(5) In Saudi Arabia, where the presence of U.S. troops near the holy cities of Mecca and Medina deeply inflamed relations with many Muslims, the American military is leaving -- not in retreat or with apology, but because it is no longer needed to protect Saudi Arabia from Saddam.

(6) Yemen, totally unhelpful to the United States after the attack on the USS Cole, has started cooperating in the war on terror.

(7) In the small stable Persian Gulf states, new alliances with the United States have been established.

(8) Kuwait's future is secure, the threat from Saddam having been eliminated.

(9) Jordan is secure, no longer having Iraq's tank armies and radical nationalist influence at its back.

(10) Syria has gone quiet, closing terrorist offices in Damascus and downplaying its traditional anti-Americanism.

(11) Lebanon's southern frontier is quiet for the first time in years, as Hezbollah, reading the new strategic situation, has stopped cross-border attacks into Israel.

(12) Israeli-Palestinian peace negotiations have been restarted, a truce declared, and a fledgling Palestinian leadership established that might actually be prepared to make a real peace with Israel.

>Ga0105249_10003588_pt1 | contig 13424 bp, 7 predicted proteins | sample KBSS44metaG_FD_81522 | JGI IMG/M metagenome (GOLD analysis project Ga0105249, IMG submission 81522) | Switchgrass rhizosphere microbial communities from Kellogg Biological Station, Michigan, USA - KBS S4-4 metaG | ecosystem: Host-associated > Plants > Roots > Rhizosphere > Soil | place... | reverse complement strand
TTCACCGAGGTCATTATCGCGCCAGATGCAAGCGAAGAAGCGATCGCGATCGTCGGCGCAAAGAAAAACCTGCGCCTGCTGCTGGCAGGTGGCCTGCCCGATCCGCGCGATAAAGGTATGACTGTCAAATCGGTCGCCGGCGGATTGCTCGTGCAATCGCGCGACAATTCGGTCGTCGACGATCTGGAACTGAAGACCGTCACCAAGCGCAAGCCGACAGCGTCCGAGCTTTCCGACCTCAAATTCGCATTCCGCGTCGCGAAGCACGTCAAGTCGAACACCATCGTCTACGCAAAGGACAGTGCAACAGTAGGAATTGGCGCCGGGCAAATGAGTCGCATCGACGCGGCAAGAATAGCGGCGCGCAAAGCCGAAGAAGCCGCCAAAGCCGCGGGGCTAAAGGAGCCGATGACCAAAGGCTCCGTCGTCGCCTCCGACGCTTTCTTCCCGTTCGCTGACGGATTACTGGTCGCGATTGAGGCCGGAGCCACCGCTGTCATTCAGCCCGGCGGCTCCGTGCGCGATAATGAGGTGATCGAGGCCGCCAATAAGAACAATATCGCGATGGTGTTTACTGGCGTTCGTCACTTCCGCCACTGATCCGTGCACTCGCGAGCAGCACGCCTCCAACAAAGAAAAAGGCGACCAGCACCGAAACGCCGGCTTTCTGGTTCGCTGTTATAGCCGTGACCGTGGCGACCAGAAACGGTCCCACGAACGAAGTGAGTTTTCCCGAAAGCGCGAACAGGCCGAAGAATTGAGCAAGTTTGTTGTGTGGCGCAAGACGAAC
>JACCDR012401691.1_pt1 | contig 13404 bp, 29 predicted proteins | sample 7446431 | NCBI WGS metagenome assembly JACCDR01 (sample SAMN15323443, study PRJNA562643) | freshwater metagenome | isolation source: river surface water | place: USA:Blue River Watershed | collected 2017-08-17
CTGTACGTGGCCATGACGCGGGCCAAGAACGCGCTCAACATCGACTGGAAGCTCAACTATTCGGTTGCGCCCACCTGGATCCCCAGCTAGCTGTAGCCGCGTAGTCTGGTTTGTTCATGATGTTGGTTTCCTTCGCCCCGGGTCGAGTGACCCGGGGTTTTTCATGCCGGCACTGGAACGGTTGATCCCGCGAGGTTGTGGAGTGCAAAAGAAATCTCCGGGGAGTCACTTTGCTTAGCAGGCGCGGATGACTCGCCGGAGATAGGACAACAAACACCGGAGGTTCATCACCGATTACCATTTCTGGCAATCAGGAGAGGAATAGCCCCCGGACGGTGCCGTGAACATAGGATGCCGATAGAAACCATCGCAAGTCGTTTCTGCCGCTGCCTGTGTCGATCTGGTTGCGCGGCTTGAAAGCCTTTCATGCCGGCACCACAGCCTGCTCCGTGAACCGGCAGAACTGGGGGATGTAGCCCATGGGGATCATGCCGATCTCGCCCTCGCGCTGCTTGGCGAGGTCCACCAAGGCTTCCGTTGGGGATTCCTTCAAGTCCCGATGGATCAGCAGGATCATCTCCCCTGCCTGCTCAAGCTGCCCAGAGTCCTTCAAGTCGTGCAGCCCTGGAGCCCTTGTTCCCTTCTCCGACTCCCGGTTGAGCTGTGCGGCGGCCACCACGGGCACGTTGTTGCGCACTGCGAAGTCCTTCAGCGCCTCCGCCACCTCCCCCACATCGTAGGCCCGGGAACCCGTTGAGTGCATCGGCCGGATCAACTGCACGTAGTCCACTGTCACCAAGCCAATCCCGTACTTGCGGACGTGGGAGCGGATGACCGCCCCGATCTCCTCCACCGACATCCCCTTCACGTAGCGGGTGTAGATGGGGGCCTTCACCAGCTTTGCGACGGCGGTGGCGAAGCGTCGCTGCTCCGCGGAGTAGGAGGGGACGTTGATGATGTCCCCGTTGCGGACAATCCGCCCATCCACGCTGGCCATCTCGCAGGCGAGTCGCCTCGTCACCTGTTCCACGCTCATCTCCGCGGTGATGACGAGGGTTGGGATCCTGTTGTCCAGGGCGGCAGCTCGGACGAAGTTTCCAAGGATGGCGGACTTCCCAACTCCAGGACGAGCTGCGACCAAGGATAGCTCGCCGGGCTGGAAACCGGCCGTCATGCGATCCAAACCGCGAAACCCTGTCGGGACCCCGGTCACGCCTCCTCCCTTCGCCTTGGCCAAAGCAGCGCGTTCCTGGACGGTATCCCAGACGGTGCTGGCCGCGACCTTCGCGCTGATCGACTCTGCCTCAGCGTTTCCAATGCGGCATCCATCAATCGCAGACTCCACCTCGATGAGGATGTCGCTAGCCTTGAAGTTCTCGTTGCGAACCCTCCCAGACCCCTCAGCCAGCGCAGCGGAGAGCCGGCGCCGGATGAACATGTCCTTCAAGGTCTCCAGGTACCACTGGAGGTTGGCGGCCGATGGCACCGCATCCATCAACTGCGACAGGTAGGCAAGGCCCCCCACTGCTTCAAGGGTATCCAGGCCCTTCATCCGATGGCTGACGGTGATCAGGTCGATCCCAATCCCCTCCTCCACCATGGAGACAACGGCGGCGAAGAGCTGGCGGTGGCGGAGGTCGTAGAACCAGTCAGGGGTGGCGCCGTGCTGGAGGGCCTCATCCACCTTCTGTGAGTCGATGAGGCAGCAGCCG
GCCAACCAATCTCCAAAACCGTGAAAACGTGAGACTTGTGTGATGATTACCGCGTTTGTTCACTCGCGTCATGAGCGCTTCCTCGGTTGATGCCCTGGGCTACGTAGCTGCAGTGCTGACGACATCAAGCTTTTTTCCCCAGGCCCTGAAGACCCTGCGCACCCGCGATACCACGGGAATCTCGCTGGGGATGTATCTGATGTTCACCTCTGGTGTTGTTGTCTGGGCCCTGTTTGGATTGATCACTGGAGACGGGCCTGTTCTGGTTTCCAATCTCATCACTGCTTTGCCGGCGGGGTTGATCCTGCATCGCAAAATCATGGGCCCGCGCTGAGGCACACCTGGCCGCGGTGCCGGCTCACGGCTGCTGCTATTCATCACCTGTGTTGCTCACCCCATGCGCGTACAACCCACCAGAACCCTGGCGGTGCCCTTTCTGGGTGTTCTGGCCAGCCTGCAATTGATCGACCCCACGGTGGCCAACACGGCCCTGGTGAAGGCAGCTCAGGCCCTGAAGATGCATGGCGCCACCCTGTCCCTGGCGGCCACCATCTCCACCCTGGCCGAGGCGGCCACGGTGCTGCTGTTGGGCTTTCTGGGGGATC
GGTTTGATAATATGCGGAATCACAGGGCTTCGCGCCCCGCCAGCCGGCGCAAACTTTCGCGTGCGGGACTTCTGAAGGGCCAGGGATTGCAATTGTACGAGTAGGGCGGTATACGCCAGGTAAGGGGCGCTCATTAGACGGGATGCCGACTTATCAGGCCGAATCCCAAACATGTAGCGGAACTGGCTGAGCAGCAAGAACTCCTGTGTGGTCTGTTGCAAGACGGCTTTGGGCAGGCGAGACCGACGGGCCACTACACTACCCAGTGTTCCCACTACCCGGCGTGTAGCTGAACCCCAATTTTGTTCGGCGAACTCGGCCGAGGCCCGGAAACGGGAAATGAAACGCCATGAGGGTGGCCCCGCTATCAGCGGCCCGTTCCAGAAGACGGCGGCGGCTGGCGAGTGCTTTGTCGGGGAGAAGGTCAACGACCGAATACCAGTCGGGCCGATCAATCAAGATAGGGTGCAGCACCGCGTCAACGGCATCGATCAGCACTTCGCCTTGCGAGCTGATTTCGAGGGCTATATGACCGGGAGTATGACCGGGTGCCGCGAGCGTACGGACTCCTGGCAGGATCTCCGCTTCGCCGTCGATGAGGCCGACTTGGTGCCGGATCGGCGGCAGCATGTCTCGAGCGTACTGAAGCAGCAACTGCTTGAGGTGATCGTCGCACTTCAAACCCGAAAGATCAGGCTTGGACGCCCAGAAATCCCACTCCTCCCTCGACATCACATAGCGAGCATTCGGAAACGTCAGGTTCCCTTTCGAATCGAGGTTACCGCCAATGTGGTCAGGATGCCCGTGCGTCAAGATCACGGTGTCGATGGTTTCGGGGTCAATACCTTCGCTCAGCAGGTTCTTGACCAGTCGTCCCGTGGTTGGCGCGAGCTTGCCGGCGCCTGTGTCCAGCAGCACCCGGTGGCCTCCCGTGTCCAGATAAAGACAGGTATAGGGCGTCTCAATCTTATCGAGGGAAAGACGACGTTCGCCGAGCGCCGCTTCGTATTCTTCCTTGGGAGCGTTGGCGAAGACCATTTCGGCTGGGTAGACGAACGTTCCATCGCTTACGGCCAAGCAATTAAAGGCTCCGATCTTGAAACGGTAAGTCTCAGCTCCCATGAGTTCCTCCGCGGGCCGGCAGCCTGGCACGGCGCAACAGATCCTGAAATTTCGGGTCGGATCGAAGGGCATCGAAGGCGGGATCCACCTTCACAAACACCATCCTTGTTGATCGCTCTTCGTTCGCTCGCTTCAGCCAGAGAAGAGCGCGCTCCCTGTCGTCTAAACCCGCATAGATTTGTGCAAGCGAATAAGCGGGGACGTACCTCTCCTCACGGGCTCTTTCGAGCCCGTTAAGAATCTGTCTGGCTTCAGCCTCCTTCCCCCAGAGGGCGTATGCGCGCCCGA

That's every country from the Khyber Pass to the Mediterranean Sea. Everywhere you look, the forces of moderation have been strengthened. This is a huge strategic advance not just for the region but for the world, because this region in its decades-long stagnation has incubated the world's most virulent anti-American, anti-Western, anti-democratic and anti-modernist fanaticism.

This is not to say that the Near East has been forever transformed. It is only to say that because of American resolution and action, there is a historic possibility for such a transformation.

It all hinges, however, on success in Iraq. On America not being driven out of Iraq the way it was driven out of Lebanon and Somalia -- which is what every terrorist and every terrorist state wants to see happen. And with everything at stake, what is the left doing? Everything it can to undermine the enterprise. By implying both that it was launched fraudulently (see yellowcake, above) and, alternately, that it has ensnared us in a hopeless quagmire.

Yes, the cost is great. The number of soldiers killed is relatively very small, but every death is painful and every life uniquely valuable. But remember that just yesterday we lost 3,000 lives in one day. And if this region is not transformed, on some future day we will lose 300,000.

The lives of those as yet unknown 300,000 hinge now on success in Iraq. If we win the peace and leave behind a decent democratic society, enjoying, as it does today, the freest press and speech in the entire Arab world, it will revolutionize the region. And if we leave in failure, the region will fall back into chaos, and worse.